Burning yourself on an oven is a surprising and upsetting event. Your skin may be sore, swollen, red or tender to the touch. In some cases, blisters can form at the burn site. Treatment of oven burns can usually be done at home by cooling the burn and applying protection to the skin. In extreme cases, such as blackened skin or numbness of the skin, the burn is considered a medical emergency and requires medical attention.
Evaluate the extent and severity of the burn. According to MayoClinic.com, first-degree burns affect only the outer layer of skin and cause pain, redness and swelling but do not cause blistering. Second-degree burns affect the outer layer of skin and the layer beneath. This causes pain, swelling and blistering. Third-degree burns can give the skin a white or black look, and skin may become numb. Third-degree burns are considered a medical emergency and should be treated by a doctor.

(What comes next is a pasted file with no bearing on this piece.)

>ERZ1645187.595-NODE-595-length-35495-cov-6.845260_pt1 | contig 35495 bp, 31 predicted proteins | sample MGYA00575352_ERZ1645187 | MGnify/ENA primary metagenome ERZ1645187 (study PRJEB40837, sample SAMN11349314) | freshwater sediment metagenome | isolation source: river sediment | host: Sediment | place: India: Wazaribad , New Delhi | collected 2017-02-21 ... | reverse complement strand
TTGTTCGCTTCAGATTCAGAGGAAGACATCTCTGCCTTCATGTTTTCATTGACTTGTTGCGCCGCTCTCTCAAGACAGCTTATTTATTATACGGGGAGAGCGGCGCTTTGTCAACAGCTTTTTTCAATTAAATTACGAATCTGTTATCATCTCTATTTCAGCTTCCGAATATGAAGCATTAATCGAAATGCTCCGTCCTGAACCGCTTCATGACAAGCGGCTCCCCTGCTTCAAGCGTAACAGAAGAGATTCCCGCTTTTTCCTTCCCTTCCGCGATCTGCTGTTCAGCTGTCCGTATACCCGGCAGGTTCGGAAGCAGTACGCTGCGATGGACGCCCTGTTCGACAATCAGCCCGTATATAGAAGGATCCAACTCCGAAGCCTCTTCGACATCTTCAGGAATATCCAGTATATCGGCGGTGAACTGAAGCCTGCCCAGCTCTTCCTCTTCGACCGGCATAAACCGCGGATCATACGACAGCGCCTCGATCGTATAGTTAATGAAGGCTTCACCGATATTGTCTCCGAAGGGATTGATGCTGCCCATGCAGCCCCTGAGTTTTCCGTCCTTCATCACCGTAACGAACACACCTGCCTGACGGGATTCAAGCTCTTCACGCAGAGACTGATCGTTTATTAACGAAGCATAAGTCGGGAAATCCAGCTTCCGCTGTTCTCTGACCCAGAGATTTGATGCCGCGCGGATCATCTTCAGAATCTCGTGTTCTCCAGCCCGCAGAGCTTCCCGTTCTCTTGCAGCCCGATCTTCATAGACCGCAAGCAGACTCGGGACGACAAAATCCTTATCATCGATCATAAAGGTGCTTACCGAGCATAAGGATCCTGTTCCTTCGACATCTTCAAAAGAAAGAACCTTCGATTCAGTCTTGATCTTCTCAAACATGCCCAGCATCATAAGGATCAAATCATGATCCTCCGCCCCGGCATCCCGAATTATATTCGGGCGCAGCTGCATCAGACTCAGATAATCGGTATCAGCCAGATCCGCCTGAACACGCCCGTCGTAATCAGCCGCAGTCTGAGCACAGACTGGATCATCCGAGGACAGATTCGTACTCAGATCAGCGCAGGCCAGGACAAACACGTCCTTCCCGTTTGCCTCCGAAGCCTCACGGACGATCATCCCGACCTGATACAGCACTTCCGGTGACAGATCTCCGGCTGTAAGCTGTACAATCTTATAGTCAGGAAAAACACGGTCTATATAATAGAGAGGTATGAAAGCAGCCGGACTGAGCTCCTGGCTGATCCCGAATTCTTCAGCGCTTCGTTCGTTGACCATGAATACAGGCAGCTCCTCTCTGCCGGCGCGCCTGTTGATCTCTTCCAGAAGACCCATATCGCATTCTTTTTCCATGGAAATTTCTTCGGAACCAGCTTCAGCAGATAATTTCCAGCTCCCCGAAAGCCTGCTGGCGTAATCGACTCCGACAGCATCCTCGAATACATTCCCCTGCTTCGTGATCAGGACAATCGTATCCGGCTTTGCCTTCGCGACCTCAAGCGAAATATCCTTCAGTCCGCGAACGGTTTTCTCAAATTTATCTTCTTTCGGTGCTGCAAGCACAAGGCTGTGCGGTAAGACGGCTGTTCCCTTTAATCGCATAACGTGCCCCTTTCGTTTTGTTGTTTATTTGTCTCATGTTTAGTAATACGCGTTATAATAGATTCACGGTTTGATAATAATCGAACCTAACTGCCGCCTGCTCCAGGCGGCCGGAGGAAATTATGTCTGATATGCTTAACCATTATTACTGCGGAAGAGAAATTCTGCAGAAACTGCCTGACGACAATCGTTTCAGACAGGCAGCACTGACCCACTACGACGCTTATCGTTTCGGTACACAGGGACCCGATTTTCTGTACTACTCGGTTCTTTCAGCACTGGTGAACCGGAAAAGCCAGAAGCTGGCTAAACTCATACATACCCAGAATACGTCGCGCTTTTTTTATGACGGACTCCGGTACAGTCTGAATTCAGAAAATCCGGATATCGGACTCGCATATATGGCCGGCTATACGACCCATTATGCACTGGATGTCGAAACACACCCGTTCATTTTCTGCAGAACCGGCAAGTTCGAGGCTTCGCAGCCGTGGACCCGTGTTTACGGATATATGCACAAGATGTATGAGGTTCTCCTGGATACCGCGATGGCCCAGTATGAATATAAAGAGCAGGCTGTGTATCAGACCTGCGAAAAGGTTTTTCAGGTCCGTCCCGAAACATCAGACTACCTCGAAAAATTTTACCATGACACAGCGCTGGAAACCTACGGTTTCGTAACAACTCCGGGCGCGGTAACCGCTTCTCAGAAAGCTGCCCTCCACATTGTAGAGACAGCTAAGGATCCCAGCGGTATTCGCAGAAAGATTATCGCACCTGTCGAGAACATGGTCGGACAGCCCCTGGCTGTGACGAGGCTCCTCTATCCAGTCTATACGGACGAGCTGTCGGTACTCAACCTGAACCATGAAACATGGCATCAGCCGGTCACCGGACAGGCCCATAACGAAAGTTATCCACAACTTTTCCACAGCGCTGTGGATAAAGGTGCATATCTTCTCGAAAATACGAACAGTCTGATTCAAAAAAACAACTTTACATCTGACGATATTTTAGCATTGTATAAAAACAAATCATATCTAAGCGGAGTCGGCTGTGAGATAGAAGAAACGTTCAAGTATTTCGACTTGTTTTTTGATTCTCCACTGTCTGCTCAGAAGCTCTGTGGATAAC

If the skin is unbroken, run the burn under cool water or place in a cool water bath until the pain lessens. Do not put ice on the burn because this can further damage the burnt area. Cool temperatures help reduce swelling and pain.
Cover the burn with a dry sterile bandage or clean dressing while avoiding pressure and friction. Do not use cotton, which will easily enter the wound. Wrapping the burn keeps air from contacting the burn and protects blistered skin.
Take over-the-counter pain relievers such as ibuprofen or acetaminophen to reduce pain and swelling. Do not give aspirin to children younger than 12. Children recovering from the flu or chicken pox should never be administered aspirin.
Do not burst blisters because this makes wounds prone to infection.